I've collected antique and vintage Christmas decorations for years. Two years ago, I began researching and collecting Christmas jewelry.
How My Christmas Jewelry Collection Began
I kept vowing not to begin one more collection; however, my fellow antique lovers always say that if you have more than five of something, you have a good start on a collection. So, beginning two years ago, I broke my vow and began collecting Christmas jewelry. Since I love Christmas and have a number of Christmas collectibles, I rationalized that it was only natural that at some point I would begin to collect Christmas jewelry.
I already had six Christmas broaches and two Christmas charm bracelets, so what would difference would a few more pieces make? After all, they would not take up much room or need special storage. I fondly remember my mother and my aunts having Christmas pins. I also remembered that my first attempt to wear Christmas jewelry was tying jingle bells on my shoelaces. I was "busted" at school and at home for my jingle bell shoes, as they were quite noisy.
Over the course of my time collecting Christmas jewelry, I've learned quite a bit about its history, and I hope to share some of the information I've gathered here for all to see alongside photos of pieces from my personal collection.
Christmas Corsages: The Beginning of the Christmas Pin Trend
Several sources claim that during World War Two, women who wanted to show their holiday spirit during the harsh wartime years began pinning festive corsages on their coats and dresses. Other sources point out that women had been pinning sprigs of holly or pine during the Christmas season much earlier. Early corsages were made of fresh leaves and berries, and later, imitation leaves and berries were made from ribbons and cloth to be worn as pins.
The Companies Behind Christmas Jewelry
Jewelers soon began creating jewelry featuring popular Christmas symbols. Most jewelers chose to design Christmas tree pins and wreaths. Tiffany, Christian Dior, and Eisenberg created Christmas jewelry with precious and semi-precious stones, but since Christmas jewelry is usually only worn for a limited amount of time, most pieces were created using rhinestones or other materials.
Coro, one of the largest manufacturers of costume jewelry in the United States from 1919 to the mid 1970s, created beautiful and affordable Christmas jewelry. Other companies such as Avon, Beatrix, Bob Mackie, Connie Bennett, Boucher, Carolee, Gerry's, Hobe of Paris, Hollycraft, JJ-Jonette, Kenneth J Lane, Monet, Mylu, Napier, Pell, Swarovski, Torino, Trifari, and Weiss also produced collectible Christmas Jewelry. Some larger retailers such as Nordstroms, Marshall Fields, and others commissioned special Christmas pins as store exclusives each year.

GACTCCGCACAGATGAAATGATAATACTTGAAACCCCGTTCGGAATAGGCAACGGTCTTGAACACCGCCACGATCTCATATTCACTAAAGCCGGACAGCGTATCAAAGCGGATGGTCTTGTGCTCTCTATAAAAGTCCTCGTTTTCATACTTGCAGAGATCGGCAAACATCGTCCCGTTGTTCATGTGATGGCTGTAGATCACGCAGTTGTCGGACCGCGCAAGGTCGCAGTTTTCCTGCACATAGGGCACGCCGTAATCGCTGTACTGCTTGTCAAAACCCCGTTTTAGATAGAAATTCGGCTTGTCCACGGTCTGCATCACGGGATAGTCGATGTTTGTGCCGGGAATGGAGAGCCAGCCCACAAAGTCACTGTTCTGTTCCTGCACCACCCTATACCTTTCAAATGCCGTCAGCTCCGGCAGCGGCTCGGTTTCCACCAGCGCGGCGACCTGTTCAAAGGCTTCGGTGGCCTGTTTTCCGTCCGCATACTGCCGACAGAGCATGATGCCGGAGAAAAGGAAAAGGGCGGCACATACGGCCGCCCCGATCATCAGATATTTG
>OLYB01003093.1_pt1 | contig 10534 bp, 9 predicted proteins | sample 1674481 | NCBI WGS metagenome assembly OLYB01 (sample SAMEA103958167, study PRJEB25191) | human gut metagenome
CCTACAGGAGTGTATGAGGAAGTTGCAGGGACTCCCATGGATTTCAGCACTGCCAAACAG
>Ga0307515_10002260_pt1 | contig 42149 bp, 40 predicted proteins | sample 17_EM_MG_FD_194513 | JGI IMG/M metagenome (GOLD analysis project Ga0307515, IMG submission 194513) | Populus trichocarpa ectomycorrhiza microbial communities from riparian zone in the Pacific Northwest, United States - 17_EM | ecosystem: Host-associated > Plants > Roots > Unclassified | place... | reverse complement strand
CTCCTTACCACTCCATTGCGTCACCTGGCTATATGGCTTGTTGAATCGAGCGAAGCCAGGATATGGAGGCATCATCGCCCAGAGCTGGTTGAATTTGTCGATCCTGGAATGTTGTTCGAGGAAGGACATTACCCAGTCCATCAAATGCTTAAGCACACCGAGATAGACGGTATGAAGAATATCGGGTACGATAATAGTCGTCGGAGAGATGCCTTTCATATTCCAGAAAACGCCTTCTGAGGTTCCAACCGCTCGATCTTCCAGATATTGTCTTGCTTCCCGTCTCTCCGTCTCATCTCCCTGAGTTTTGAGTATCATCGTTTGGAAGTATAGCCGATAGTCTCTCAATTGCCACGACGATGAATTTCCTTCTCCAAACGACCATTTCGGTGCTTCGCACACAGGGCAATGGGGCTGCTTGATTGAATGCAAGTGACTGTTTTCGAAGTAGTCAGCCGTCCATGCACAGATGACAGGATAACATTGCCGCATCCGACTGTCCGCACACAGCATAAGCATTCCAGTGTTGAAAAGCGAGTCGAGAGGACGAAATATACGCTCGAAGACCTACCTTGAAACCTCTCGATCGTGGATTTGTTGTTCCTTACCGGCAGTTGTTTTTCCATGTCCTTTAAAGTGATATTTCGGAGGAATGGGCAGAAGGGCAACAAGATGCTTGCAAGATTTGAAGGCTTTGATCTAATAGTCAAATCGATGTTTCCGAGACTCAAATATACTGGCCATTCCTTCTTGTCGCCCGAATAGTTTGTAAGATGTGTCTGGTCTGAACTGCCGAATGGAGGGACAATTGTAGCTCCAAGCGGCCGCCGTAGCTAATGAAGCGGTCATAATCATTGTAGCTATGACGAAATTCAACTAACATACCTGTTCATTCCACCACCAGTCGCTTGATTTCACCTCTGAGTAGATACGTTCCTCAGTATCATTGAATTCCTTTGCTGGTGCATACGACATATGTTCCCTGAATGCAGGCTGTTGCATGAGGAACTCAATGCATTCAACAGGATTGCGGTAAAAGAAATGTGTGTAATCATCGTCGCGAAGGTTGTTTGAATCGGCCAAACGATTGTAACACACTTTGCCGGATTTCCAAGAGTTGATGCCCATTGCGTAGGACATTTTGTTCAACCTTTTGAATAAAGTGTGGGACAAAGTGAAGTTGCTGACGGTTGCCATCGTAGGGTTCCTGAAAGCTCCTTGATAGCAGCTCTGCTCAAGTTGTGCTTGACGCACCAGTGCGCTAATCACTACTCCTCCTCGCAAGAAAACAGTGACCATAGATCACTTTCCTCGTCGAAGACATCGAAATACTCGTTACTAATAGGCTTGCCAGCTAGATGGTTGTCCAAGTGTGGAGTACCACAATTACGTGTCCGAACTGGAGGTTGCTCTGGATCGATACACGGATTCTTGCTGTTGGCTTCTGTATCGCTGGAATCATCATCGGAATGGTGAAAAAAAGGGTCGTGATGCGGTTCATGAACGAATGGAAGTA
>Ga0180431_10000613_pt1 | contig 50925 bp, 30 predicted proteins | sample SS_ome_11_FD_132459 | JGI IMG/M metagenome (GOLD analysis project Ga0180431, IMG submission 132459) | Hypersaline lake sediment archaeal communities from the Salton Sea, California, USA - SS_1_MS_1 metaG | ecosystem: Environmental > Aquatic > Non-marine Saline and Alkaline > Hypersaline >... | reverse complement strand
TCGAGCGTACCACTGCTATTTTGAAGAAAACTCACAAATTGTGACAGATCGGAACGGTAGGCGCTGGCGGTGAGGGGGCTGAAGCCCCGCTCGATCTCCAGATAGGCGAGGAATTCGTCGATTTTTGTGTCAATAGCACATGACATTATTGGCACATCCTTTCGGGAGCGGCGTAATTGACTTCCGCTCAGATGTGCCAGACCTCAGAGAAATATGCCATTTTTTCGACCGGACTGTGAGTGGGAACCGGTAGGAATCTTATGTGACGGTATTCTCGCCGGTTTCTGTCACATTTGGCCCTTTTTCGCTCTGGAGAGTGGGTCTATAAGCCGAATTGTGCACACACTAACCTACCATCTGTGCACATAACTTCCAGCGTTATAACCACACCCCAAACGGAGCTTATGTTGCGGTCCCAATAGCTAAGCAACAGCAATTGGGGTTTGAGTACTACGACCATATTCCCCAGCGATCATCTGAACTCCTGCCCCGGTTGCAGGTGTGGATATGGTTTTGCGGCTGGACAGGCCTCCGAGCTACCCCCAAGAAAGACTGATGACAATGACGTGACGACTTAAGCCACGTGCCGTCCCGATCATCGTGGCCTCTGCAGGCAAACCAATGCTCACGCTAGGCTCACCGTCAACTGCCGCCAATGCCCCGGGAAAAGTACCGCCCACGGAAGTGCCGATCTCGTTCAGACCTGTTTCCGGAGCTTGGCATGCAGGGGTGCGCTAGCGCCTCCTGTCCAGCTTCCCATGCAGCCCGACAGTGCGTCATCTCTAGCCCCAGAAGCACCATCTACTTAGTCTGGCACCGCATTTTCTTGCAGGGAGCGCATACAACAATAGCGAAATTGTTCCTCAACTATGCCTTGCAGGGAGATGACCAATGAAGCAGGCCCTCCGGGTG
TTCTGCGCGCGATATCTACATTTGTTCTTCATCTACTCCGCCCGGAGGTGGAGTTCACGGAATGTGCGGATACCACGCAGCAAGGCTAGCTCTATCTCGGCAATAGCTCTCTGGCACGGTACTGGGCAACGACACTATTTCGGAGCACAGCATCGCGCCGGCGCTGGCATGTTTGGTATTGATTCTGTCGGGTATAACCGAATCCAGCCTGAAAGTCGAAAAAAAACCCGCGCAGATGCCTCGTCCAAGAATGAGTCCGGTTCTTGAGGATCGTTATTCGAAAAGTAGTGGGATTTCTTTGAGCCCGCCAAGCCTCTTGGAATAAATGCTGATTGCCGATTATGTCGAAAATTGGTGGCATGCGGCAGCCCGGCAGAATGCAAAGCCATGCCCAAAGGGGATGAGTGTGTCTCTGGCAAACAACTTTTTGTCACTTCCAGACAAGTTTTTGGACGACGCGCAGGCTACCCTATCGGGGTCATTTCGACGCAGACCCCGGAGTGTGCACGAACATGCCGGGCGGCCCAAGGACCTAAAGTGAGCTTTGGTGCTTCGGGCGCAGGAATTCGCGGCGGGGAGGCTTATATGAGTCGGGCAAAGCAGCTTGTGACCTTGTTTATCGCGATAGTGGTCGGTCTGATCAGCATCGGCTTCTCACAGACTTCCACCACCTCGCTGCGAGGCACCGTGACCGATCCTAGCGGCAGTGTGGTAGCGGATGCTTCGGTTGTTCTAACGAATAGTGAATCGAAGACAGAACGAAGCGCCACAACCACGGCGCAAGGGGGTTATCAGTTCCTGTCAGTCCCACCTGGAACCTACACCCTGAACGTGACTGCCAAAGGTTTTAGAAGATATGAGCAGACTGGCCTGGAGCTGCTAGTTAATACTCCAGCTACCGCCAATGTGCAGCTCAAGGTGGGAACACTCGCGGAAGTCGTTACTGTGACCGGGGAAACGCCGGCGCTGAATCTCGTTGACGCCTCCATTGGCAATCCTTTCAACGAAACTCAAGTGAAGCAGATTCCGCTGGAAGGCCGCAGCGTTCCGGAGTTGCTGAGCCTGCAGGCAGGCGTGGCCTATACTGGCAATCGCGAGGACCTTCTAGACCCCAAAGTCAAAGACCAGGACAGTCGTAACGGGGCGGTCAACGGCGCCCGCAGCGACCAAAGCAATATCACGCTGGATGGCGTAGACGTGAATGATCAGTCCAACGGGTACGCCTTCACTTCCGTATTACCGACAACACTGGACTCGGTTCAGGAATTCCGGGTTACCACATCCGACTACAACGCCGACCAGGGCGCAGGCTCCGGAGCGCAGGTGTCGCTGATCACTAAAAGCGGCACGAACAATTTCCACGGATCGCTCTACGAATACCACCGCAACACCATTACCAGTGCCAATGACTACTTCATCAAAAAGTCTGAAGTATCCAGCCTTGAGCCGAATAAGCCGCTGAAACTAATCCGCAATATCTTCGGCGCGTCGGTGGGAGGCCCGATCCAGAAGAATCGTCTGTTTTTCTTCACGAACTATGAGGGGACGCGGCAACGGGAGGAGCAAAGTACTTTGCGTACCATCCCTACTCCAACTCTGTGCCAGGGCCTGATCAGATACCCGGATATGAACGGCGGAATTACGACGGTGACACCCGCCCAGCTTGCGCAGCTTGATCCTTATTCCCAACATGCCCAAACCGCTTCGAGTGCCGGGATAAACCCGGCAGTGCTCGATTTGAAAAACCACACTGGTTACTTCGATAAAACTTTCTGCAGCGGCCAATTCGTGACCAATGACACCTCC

Growth in Popularity and Diversity in Themes
While the Christmas tree pin remains the most popular type of Christmas jewelry, wreaths, angels, Santas, snowmen, reindeer, candy canes, holly, sleighs, toy soldiers, snowflakes, Christmas stockings, and bells are also common. All kinds of animals (cats and dogs being the most popular), gingerbread men, peppermints, mice, packages with bows, and various Disney/cartoon characters have also become more popular as Christmas jewelry themes.
While my collection is mostly Christmas pins and bracelets, a quick check of 2020 Christmas jewelry reveals that Christmas earrings and necklaces are the trend.
How to Wear and Display Your Collection
Like many collections, Christmas jewelry can be stored in a jewelry display case with a glass front. Some collectors prefer to pin their pins on Christmas fabric or pillows. Pins can also be pinned to vintage Christmas tablecloths, Christmas fabric, or ribbon strips according to age, type, or color.
Display your collection in a prominent place during the Holiday season. Or, better yet, find creative ways to wear it so that people can enjoy seeing your collection. Pins can be worn on sweaters, jackets, blouses, dresses, hats, scarves, lightweight fabric belts, fabric purses, and tote bags. Layer your Christmas bracelets and necklaces.
Find Out More About Antique Christmas Jewelry
To learn more about collecting Christmas jewelry pins and their makers and value, I read the following books.
- Christmas Tree Pins; Oh Christmas Tree by Nancy Trowbridge
- Christmas Jewelry by Mary Morrison
- Christmas Pins: Past and Present by Jill Gallino
All three books are slightly out of date in terms of values, but all three had good information about the pins themselves. For current values, it's fun to check antique stores, online boutiques, and auction sites where vintage Christmas jewelry is for sale.
This content is accurate and true to the best of the author’s knowledge and is not meant to substitute for formal and individualized advice from a qualified professional.
© 2020 mactavers
Peggy Woods from Houston, Texas on December 06, 2020:
After acquiring much of my mother's, grandmother's, and mother-in-law's jewelry, I had quite a few of these types of items. I have given most of them away to others who would wear them.
mactavers (author) on December 05, 2020:
Thanks Heidi. Happy Holidays to you too!
Heidi Thorne from Chicago Area on December 05, 2020:
I remember many similar pins that ladies used to wear when I was a kid. I never thought to even make a collection of them. Thanks for sharing your lovely examples. Happy Holidays!